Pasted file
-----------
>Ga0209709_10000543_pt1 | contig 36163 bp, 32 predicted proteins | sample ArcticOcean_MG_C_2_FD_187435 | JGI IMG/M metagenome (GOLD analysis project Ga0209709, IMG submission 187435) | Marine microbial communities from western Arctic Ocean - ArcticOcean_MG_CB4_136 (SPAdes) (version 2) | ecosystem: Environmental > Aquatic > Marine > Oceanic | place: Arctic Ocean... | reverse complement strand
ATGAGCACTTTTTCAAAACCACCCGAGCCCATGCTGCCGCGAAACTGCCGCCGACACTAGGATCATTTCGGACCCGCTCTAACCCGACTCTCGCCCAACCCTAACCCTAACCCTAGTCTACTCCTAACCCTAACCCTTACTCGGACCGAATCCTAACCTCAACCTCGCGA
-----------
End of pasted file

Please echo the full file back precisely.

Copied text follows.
>Ga0209709_10000543_pt1 | contig 36163 bp, 32 predicted proteins | sample ArcticOcean_MG_C_2_FD_187435 | JGI IMG/M metagenome (GOLD analysis project Ga0209709, IMG submission 187435) | Marine microbial communities from western Arctic Ocean - ArcticOcean_MG_CB4_136 (SPAdes) (version 2) | ecosystem: Environmental > Aquatic > Marine > Oceanic | place: Arctic Ocean... | reverse complement strand
ATGAGCACTTTTTCAAAACCACCCGAGCCCATGCTGCCGCGAAACTGCCGCCGACACTAGGATCATTTCGGACCCGCTCTAACCCGACTCTCGCCCAACCCTAACCCTAACCCTAGTCTACTCCTAACCCTAACCCTTACTCGGACCGAATCCTAACCTCAACCTCGCGA